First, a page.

Monopsony2011A - Econ145.Monopsony2011A John Pencavel...

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1 Econ145.Monopsony2011A John Pencavel MONOPSONY IN LABOR MARKETS In our analysis of the firm, to this point, we have assumed the firm is a wage-taker: on a graph with wages on the vertical axis and employment on the horizontal axis, the firm’s supply of labor takes the form of a horizontal line at a given wage. I label a firm with a horizontal labor supply curve a “competitive” firm with respect to its activities in its labor market. Now consider a firm that faces an upward sloping labor supply curve: higher offered wages elicits an increase but finite supply of labor to the firm; a cut in the firm’s wages causes some of its workers to leave but not all. This implies that, if unconstrained by the state, the firm sets the wages it pays to its workers, something most firms would readily acknowledge. The level of the firm’s wage becomes its choice. In textbooks, a monopsonistic firm is sometimes described as the single buyer of labor in a market with many unorganized sellers (workers), but monopsony has come to connote any labor market in which each of many firms has an upward sloping labor supply curve. Denote this supply curve as E = g(w) with g N (w) > 0 . Provided the labor supply function constitutes a one-to-one mapping, the inverse of the firm’s labor supply function may be written w = h (E) where h is g -1 . The picture below depicts the type of relationship envisaged although the relationship need not exhibit the increasing slope as the one pictured in the graph.
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2 The wage is no longer exogenous to the firm: by choosing how many workers to employ, the firm is also determining the wage it pays. Hence if labor (and other input) demand functions contain as arguments only variables outside of the control of the firm, then wages are no longer an argument of the firm’s labor (and other input) demand functions. We might write the labor supply function to the monopsonist as E = g(w ; N ) where N stands for variables beyond the control of the firm such as other firms’ wages and N appears in the labor demand function. We take as the relevant case the nondiscriminating monopsonist: as the firm employs more workers so it is required to pay all workers a higher wage. A “discriminating” monopsonist pays workers (apparently identical in terms of skills) different wages perhaps according to differences in their reservation wages. The “discriminating monopsonist” would seem to require knowledge that is private information to each worker unless there is some revelation mechanism that could be employed. Even if the monopsonist had the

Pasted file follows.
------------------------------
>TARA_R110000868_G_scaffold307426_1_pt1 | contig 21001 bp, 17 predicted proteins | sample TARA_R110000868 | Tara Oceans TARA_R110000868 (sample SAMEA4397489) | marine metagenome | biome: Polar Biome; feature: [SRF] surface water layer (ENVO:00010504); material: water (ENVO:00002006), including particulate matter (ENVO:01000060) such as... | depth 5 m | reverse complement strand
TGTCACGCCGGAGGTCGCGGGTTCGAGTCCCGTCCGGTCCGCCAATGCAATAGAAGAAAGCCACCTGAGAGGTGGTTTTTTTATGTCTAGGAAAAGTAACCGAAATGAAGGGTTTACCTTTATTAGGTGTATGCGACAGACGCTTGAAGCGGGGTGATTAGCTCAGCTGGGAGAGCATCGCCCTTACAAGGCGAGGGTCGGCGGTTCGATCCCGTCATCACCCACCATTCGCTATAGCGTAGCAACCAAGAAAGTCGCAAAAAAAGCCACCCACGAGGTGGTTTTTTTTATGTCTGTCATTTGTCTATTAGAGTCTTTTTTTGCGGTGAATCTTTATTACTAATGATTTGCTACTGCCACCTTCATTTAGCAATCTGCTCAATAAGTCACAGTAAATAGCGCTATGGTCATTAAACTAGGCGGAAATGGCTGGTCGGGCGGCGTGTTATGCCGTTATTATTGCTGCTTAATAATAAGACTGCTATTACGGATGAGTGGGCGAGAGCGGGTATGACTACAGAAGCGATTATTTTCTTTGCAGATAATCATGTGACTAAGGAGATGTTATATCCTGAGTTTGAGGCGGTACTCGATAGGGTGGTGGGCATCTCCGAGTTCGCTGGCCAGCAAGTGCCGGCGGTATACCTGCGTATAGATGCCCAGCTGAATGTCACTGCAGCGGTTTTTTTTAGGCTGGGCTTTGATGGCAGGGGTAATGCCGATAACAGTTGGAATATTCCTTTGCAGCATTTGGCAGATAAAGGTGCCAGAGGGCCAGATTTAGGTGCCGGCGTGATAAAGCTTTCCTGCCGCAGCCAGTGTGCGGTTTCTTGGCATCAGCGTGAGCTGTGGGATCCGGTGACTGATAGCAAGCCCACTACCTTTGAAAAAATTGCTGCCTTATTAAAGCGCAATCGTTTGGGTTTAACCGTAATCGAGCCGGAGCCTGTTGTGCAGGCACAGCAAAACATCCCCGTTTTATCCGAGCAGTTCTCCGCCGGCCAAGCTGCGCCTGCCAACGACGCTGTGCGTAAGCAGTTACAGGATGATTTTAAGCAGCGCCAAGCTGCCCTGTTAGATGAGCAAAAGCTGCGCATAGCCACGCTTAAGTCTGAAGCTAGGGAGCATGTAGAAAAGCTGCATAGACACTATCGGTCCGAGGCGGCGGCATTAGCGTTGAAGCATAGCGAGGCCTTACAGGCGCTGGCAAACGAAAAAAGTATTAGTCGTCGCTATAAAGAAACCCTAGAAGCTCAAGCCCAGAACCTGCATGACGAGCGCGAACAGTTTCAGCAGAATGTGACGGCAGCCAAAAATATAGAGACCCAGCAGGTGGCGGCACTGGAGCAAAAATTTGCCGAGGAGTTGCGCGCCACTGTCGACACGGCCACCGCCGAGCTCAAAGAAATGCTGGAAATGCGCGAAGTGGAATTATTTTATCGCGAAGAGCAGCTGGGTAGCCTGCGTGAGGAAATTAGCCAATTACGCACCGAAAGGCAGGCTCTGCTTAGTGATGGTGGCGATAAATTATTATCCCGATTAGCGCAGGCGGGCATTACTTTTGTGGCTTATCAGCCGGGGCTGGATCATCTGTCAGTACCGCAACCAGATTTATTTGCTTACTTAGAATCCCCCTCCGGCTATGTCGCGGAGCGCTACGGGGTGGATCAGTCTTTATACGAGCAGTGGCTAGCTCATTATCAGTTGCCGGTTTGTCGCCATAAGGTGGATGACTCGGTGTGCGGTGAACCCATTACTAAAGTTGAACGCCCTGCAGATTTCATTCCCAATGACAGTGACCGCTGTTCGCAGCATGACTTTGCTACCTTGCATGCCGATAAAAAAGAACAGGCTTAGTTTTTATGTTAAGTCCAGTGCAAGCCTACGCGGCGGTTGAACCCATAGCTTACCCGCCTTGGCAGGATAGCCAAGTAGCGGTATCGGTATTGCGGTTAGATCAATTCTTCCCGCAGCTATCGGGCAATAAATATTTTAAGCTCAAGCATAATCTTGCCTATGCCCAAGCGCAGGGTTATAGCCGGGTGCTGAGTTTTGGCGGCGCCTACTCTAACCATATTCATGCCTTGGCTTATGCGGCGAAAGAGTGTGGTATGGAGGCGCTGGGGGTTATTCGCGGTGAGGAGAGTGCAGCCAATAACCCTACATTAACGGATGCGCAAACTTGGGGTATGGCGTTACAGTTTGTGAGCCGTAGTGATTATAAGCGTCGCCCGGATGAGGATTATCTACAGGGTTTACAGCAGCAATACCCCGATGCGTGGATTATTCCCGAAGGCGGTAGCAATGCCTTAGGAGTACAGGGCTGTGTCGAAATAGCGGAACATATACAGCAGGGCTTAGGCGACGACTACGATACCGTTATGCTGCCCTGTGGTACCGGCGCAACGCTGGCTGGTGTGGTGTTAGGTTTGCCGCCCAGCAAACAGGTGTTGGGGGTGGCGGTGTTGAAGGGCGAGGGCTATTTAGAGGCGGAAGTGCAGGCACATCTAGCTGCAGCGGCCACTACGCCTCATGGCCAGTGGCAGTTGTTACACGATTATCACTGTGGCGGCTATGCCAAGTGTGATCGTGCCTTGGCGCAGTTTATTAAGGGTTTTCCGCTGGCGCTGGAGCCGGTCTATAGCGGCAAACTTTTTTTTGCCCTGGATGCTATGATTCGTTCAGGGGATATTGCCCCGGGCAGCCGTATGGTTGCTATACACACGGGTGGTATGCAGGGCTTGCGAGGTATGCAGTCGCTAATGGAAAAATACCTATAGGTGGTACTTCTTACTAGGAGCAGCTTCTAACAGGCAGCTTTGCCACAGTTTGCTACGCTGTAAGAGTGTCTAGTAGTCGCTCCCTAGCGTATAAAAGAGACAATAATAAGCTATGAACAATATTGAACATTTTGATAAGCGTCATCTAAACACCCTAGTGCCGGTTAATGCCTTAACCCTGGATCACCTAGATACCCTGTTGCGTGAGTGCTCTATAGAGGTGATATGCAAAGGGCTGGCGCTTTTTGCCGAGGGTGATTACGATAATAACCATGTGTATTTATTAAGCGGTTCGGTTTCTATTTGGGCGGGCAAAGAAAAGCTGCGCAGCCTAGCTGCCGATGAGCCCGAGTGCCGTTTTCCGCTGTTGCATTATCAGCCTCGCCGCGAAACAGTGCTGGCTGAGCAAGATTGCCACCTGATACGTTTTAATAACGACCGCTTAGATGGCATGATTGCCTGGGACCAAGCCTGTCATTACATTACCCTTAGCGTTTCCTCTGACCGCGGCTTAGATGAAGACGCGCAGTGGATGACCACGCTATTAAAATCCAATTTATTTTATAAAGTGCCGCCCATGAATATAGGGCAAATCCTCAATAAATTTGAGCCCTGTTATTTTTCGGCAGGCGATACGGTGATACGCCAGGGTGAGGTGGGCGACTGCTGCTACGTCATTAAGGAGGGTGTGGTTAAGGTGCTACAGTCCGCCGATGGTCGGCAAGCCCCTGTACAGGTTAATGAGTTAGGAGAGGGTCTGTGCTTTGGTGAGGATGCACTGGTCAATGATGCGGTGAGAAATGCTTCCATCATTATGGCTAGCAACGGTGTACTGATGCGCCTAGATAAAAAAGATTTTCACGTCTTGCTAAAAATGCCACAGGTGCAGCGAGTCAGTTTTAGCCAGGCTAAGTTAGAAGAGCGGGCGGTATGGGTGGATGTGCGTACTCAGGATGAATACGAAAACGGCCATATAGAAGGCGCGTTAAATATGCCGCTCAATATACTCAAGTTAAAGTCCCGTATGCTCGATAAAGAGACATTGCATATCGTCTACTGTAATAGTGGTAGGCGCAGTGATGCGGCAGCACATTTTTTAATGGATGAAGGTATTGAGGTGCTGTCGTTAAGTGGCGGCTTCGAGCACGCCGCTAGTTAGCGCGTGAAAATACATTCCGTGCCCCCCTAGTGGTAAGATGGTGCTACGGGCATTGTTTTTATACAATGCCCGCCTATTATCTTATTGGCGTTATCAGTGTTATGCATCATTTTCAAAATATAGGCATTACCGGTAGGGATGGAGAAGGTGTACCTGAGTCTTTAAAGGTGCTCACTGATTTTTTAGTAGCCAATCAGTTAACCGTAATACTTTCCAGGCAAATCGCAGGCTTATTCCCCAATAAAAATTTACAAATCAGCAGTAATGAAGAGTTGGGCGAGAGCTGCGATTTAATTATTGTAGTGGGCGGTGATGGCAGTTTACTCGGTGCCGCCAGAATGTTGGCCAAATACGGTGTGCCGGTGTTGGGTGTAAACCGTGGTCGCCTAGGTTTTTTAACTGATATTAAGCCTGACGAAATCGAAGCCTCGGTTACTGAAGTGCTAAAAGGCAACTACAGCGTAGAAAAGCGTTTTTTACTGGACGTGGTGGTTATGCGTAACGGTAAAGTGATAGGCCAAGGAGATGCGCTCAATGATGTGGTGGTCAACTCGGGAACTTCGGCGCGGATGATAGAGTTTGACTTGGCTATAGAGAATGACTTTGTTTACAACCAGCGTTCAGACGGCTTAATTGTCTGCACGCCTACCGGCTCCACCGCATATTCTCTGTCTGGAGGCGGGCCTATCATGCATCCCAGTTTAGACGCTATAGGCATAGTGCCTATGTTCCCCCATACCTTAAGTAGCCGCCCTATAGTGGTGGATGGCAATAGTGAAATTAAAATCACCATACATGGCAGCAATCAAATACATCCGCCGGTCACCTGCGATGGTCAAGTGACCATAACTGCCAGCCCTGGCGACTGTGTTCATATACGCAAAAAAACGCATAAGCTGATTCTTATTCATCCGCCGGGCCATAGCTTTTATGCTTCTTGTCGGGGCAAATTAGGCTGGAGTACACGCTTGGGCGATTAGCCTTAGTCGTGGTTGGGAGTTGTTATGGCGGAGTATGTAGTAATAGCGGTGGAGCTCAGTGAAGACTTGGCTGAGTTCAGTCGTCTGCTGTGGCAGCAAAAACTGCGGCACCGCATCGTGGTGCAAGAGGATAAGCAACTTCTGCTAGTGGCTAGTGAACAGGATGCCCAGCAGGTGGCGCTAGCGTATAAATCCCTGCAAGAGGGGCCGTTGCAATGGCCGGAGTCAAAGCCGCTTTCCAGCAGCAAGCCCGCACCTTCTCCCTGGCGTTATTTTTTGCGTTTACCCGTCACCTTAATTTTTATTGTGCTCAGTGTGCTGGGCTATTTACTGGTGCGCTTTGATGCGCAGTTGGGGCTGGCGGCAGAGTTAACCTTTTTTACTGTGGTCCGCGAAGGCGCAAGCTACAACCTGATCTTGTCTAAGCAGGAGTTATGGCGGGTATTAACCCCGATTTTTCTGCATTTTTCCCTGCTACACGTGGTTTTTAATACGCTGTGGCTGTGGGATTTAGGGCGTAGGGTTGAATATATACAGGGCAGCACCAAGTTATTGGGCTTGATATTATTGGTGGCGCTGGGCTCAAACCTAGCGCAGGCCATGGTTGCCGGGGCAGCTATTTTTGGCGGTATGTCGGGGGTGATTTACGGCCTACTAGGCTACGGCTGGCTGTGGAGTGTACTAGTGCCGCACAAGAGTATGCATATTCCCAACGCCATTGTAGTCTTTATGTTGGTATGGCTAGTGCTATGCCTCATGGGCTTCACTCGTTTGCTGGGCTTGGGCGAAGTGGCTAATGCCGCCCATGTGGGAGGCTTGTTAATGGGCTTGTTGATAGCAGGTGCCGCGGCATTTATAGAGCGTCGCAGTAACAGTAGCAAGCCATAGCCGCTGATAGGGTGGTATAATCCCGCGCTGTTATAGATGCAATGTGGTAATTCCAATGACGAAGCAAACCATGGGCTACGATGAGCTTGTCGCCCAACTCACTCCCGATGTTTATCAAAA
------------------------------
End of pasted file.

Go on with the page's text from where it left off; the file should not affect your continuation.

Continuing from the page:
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3 information about each worker’s reservation wage, it may not be desirable for the firm to pay different wages to workers who appear the same and who do similar work if these differential wages damage the morale of the firm’s workforce.
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